“If a man is saved at all . . .
it is of grace alone,
it is by Christ alone,
it is to God’s honor alone!

“The gospel despises the wisdom of the world, and puts the rich and the poor, the moral and immoral, the learned and illiterate – on the same level! The pride of man cannot tolerate this!

“The gospel must be experimentally known by the teaching of the Holy Spirit – before it will be loved, prized, and practiced as it ought!

“Do WE personally and experimentally know the gospel? Have we tasted its sweetness – as well as felt its power? Is it to us, more desirable than gold – even the finest gold? Is it sweeter than honey – even honey dripping from the comb?

“Have we received the gospel with a demonstration of the Spirit’s power?
Has it . . .
enlightened our judgments,
purified our hearts, and
corrected our lives?”

~ James Smith, Rills from the Rock of Ages

HT Grace Gems

Cram Them Full…

“You can’t build a house without nails and wood. If you don’t want a house built, hide the nails and wood. If you don’t want a man unhappy politically, don’t give him to sides to a question to worry him; give him one. Better yet, give him none. Let him forget there is such a thing as war. If the government is inefficient, topheavy, and tax-mad, better it be all those things than that people worry over it. Peace, Montag. Give the people contests they win by remembering the words to more popular songs or the names of the state capitals or how much corn Iowa grew last year. Cram them full of noncombustible data, chock them so d—– full of ‘facts’ they feel stuffed, but absolutely ‘brilliant’ with information. Then they’ll feel they’re thinking, they’ll get a sense of motion without moving. And they’ll be happy, because facts of that sort don’t change. Don’t give them slippery stuff like philosophy or sociology to tie things up with. That way lies melancholy. Any man who can take a TV wall apart and put it back together again, and most men can, nowadays, is happier than any man who tries to slide-rule, measure, and equate the universe, which just won’t be measured or equated without making man feel bestial and lonely. I know, I’ve tried it; to hell with it. So bring on your clubs and parties, your acrobats and magicians, your daredevils, jet cars, motorcycle helicopters, your sex and heroin, more of everything to do with automatic reflex. If the drama is bad, if the film says nothing, if the play is hollow, sting me with the theremin, loudly. I’ll think I’m responding to the play, when it’s only a tactile reaction to vibration. But I don’t care. I just like solid entertainment.”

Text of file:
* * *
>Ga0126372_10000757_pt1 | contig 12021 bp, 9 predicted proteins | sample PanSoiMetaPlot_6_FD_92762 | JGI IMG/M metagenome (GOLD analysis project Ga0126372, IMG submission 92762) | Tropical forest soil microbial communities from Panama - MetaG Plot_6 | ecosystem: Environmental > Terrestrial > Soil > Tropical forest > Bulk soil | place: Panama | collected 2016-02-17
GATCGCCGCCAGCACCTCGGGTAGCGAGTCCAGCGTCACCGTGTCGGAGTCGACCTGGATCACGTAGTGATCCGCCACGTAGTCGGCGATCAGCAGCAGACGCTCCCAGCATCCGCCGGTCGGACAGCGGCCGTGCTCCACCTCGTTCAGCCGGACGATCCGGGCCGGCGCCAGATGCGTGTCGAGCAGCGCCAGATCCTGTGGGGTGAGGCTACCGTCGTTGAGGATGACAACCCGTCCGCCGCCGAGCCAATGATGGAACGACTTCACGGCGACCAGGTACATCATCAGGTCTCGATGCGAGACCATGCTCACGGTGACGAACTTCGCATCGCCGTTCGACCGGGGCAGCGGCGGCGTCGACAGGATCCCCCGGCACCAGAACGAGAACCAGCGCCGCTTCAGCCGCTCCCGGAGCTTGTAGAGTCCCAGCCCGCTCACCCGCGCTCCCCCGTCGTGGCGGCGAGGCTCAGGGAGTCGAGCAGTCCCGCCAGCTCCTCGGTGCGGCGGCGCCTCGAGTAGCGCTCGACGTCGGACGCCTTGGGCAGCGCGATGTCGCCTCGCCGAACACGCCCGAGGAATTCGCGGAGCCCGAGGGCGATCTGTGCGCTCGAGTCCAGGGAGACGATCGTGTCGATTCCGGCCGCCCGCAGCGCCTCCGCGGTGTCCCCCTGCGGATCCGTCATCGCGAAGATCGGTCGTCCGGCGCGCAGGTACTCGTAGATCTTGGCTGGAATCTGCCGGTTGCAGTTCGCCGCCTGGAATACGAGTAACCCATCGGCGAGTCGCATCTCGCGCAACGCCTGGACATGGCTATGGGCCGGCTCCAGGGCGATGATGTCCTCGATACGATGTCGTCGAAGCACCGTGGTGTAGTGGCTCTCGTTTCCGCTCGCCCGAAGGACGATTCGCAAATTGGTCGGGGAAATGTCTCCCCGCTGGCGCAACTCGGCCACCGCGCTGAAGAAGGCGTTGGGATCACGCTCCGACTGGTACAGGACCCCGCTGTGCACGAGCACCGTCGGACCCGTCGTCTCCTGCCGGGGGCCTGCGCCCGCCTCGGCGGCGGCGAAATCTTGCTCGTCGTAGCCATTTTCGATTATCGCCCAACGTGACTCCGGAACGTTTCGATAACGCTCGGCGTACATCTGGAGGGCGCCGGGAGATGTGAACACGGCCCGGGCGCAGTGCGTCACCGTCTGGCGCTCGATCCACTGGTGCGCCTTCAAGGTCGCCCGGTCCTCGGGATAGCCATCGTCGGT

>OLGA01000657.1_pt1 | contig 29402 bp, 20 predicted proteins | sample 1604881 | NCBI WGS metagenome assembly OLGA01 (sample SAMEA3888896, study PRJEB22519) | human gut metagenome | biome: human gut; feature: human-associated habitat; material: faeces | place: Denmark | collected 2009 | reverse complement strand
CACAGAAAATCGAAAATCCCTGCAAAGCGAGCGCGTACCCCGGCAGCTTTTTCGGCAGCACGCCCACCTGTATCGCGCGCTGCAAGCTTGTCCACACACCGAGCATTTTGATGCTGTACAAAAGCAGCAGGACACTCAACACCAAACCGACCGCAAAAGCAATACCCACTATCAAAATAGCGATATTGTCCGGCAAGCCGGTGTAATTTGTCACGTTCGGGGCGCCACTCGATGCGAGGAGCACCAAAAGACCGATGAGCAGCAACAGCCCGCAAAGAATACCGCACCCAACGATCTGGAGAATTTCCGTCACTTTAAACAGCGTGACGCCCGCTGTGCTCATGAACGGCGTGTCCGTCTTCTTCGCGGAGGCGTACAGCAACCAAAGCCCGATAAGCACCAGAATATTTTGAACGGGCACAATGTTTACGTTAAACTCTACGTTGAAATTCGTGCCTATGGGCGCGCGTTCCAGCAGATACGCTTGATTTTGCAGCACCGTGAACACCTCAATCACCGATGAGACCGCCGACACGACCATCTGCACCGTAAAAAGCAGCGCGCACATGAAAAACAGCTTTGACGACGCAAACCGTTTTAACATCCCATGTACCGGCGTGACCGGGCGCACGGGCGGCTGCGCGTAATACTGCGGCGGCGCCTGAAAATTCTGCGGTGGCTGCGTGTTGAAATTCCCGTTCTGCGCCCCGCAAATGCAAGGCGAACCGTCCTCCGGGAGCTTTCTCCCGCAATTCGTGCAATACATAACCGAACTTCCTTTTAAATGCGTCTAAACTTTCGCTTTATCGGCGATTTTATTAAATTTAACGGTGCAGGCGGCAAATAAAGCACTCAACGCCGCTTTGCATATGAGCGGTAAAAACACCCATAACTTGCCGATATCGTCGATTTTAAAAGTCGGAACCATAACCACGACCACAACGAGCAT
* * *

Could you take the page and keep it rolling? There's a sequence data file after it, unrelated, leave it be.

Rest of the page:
~ Ray Bradbury, Fahrenheit 451 (pp. 60-61)

Book Review: The Road

Reading The Road was one of the most disturbing, haunting, and profoundly moving experiences I have ever had. It was like taking a literary punch to the gut; a punch so hard it was nauseating. As another reviewer aptly said, “There is an urgency to each page, and a raw emotional pull… making it easily one of the most harrowing books you’ll ever encounter… Once opened, [it is] nearly impossible to put down; it is as if you must keep reading in order for the characters to stay alive…”

A masterful, inventive piece of apocalyptic fiction, The Road – written by prolific American novelist Cormac McCarthy – is a tale of desperate survival, unrestrained depravity, and courage in the face of horrifying odds. But most importantly, it is a love story; a powerful love story. One that passionately depicts the fierce, undying affection that burns between a father and his son.